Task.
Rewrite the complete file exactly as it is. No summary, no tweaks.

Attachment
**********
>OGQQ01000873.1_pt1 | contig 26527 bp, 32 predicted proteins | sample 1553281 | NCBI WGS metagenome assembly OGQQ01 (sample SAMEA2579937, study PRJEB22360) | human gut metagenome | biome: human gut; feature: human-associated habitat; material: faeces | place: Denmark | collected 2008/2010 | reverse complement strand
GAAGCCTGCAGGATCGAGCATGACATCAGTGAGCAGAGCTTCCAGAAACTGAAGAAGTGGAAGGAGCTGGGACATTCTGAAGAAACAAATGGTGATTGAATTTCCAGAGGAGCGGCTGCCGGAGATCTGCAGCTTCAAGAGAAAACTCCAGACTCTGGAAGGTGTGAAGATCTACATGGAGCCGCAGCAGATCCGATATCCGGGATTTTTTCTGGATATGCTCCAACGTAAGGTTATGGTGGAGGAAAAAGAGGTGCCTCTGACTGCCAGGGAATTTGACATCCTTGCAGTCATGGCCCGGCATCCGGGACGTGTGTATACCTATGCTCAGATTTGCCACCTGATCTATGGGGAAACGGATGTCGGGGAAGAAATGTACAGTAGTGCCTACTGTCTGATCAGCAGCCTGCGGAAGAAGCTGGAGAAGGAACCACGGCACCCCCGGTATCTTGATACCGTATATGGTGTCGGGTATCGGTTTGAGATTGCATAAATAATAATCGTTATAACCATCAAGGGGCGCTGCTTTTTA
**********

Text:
>OGQQ01000873.1_pt1 | contig 26527 bp, 32 predicted proteins | sample 1553281 | NCBI WGS metagenome assembly OGQQ01 (sample SAMEA2579937, study PRJEB22360) | human gut metagenome | biome: human gut; feature: human-associated habitat; material: faeces | place: Denmark | collected 2008/2010 | reverse complement strand
GAAGCCTGCAGGATCGAGCATGACATCAGTGAGCAGAGCTTCCAGAAACTGAAGAAGTGGAAGGAGCTGGGACATTCTGAAGAAACAAATGGTGATTGAATTTCCAGAGGAGCGGCTGCCGGAGATCTGCAGCTTCAAGAGAAAACTCCAGACTCTGGAAGGTGTGAAGATCTACATGGAGCCGCAGCAGATCCGATATCCGGGATTTTTTCTGGATATGCTCCAACGTAAGGTTATGGTGGAGGAAAAAGAGGTGCCTCTGACTGCCAGGGAATTTGACATCCTTGCAGTCATGGCCCGGCATCCGGGACGTGTGTATACCTATGCTCAGATTTGCCACCTGATCTATGGGGAAACGGATGTCGGGGAAGAAATGTACAGTAGTGCCTACTGTCTGATCAGCAGCCTGCGGAAGAAGCTGGAGAAGGAACCACGGCACCCCCGGTATCTTGATACCGTATATGGTGTCGGGTATCGGTTTGAGATTGCATAAATAATAATCGTTATAACCATCAAGGGGCGCTGCTTTTTA